So as an educated adoptive mother, and a veteran parent of almost sixteen years I have to look at the masterpiece as a whole and not just a small part. As a veteran parent I know that what I have shared with younger moms in the throws of difficult seasons of life is true: “It’s only a season, this too shall pass.” Just as winter seems to last forever, as sure as the sun will rise tomorrow – spring follows winter. It seems like just yesterday my oldest was determined to learn to write her name at only two years old. Now she’s driving me places while I clinch my fists and pray quietly in the passenger seat. This too shall pass with Grace as well. I’m older but I am wiser. I parent her differently because I have to and because I believe that there is a re-shaping of how she responds to certain situations that is necessary, whereas with our two older children I could just shape them from scratch. Some days the shaping is more like chiseling, painstakingly hard chiseling.
The children who survive those early seasons of trauma, children who “come from hard places” posses a fighting spirit unlike anything I’ve ever seen before, and Grace is no different. She is a warrior, and an overcomer. She adapted well to her heart defect for as long as she could and against all odds is on par intellectually with other children her age. When she laughs she lights up a room, when she cries she cries bucket loads of tears, when she grieves she grieves deeply and when she loves she loves fiercely, and if I am to bask in the fierceness of her love I better ought to be able to weather the wailing of a tantrum and have enough tissue to soak up the tears.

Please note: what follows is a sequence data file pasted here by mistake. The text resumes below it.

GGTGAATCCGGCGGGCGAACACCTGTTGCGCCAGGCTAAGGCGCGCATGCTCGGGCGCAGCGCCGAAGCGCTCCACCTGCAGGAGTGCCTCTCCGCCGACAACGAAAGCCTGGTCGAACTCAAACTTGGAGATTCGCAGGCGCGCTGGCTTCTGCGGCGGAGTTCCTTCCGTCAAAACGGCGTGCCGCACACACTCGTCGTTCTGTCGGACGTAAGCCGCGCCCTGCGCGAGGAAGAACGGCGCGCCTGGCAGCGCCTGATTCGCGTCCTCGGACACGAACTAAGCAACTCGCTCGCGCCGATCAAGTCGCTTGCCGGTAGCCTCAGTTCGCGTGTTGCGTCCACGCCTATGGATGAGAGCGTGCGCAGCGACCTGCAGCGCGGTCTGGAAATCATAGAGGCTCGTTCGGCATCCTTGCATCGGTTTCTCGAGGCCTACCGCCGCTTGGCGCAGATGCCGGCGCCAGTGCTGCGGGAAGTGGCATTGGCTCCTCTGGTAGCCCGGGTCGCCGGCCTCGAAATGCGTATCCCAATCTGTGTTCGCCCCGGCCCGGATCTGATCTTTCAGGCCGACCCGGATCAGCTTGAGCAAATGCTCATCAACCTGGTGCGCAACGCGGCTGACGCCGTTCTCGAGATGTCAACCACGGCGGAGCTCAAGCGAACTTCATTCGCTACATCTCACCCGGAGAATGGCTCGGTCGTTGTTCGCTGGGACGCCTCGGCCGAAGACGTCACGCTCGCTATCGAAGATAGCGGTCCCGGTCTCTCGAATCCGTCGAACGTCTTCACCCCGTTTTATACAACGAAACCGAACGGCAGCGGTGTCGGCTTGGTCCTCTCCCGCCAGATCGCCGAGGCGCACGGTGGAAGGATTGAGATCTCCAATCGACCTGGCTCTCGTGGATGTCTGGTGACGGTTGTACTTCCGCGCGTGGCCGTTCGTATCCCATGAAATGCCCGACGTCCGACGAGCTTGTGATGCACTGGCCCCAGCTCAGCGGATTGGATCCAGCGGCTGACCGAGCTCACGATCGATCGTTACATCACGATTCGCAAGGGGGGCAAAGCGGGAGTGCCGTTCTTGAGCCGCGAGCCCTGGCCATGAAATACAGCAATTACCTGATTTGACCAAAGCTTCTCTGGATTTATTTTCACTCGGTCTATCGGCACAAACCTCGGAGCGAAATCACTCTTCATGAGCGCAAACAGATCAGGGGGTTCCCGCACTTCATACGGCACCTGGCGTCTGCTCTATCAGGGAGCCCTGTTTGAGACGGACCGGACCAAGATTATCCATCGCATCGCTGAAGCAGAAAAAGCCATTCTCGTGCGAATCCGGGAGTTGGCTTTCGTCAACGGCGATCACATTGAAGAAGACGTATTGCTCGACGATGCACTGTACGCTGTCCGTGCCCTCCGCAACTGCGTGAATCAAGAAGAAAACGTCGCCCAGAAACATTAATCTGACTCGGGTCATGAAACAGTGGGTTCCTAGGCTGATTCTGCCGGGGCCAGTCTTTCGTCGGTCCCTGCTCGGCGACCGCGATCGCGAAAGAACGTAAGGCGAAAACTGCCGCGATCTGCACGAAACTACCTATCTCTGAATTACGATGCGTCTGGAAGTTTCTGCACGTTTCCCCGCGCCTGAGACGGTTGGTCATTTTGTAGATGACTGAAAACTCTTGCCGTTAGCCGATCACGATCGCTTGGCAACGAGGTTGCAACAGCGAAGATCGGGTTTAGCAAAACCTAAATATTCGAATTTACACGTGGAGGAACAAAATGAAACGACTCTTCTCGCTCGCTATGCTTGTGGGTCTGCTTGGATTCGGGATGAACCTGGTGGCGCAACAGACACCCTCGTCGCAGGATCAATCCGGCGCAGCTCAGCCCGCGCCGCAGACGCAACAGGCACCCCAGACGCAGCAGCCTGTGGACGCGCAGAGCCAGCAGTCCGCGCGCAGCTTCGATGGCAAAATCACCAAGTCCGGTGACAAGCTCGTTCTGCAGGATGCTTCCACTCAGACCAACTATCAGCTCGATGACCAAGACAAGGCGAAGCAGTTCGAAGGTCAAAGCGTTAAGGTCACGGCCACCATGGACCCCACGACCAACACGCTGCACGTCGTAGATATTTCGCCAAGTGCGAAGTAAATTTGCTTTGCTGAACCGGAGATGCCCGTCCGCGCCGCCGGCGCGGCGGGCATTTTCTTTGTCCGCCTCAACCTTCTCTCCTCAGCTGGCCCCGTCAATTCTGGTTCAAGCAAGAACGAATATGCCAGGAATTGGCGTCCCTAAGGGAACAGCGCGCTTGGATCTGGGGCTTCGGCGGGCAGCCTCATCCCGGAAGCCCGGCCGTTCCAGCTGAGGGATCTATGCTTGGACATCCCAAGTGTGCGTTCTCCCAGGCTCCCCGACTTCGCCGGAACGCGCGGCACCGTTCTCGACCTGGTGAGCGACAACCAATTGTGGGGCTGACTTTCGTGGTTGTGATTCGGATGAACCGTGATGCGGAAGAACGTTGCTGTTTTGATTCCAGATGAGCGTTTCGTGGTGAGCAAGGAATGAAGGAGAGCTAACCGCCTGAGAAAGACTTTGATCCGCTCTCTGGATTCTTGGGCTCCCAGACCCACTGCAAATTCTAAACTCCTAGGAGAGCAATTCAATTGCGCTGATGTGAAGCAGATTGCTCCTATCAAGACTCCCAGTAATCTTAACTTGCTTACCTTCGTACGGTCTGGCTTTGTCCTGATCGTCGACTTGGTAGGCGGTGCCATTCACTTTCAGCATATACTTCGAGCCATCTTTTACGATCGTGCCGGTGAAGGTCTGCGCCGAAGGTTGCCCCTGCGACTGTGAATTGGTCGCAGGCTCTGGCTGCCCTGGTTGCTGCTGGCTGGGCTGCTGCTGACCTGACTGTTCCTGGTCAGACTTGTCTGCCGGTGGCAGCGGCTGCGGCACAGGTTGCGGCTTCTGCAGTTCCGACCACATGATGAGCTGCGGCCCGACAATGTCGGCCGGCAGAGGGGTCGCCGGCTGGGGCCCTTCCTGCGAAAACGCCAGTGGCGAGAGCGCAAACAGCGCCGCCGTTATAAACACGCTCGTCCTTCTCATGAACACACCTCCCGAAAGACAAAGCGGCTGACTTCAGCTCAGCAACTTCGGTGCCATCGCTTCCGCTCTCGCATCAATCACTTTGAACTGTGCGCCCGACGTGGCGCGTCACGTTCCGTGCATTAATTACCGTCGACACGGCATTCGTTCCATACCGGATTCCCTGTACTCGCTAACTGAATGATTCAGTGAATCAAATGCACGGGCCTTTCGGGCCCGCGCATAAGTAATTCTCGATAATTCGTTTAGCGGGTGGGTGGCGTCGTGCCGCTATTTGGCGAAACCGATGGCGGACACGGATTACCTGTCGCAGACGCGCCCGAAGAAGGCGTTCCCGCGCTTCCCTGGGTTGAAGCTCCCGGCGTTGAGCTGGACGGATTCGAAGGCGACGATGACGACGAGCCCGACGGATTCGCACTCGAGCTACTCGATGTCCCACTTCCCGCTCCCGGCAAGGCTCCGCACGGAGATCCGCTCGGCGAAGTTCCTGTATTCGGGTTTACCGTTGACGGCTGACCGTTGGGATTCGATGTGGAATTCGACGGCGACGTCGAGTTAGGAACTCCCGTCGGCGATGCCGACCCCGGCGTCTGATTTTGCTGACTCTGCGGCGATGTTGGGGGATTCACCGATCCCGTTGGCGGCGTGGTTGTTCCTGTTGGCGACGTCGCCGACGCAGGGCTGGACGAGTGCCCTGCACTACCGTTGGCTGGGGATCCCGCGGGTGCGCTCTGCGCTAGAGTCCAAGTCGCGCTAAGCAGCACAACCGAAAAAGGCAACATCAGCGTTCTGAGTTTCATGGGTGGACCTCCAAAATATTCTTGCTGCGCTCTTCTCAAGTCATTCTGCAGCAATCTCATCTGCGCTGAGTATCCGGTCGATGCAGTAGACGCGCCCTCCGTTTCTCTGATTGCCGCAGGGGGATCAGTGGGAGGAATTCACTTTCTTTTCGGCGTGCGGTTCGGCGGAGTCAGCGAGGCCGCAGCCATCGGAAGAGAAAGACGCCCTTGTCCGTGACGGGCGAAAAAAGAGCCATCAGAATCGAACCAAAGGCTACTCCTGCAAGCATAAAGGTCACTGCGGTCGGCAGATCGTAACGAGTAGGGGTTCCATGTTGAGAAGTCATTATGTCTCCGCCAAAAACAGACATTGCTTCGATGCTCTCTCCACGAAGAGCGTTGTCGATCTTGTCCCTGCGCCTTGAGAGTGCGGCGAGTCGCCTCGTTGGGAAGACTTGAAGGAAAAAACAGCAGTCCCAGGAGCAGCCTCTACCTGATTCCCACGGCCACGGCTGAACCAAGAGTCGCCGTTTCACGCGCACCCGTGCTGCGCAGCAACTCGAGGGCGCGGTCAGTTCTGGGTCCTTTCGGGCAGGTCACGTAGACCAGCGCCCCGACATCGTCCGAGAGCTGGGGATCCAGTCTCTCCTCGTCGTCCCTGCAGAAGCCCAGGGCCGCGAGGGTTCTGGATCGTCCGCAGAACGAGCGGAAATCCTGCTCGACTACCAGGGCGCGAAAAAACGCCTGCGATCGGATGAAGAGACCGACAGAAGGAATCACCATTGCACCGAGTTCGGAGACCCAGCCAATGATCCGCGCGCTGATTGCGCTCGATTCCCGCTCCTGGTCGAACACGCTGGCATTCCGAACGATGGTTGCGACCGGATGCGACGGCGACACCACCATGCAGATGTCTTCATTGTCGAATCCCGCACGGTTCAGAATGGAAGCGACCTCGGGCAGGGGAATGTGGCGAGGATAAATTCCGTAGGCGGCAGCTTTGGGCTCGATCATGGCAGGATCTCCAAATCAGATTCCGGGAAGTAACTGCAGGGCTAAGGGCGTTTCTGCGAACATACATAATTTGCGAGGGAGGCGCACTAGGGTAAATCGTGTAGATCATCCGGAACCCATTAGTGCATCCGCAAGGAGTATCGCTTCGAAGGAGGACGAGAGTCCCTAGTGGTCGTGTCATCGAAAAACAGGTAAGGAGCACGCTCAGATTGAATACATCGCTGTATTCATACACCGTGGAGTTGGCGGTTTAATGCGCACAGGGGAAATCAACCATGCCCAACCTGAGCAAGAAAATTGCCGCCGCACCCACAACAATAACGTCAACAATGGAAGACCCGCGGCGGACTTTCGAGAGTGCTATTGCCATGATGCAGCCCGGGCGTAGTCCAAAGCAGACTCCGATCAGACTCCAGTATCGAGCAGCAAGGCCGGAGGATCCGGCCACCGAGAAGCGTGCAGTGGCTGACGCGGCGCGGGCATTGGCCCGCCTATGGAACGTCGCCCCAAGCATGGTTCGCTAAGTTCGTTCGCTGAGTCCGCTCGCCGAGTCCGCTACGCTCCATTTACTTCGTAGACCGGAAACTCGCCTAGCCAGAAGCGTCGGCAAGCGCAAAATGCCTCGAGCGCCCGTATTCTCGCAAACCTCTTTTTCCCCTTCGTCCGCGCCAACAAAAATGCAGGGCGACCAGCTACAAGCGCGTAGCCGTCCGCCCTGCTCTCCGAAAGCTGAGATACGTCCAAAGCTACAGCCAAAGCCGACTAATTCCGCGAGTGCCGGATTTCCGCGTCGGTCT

You who are in the thick of the battle with me, I pray this brings relief to your day or at the very least a chuckle. There is safety and sanity in numbers. I have to remind myself often that someday (hopefully in the not too distant future) I will say: “Aww I just would love to go back to when she was two” because I will have only remembered the harmony and the giggles and the tea parties. However the tantrums from this tiny, miraculous, super star survivor are epic and legendary. It is unlikely they will be forgotten, but they will be survived.
Battle on friends – children are so worth it.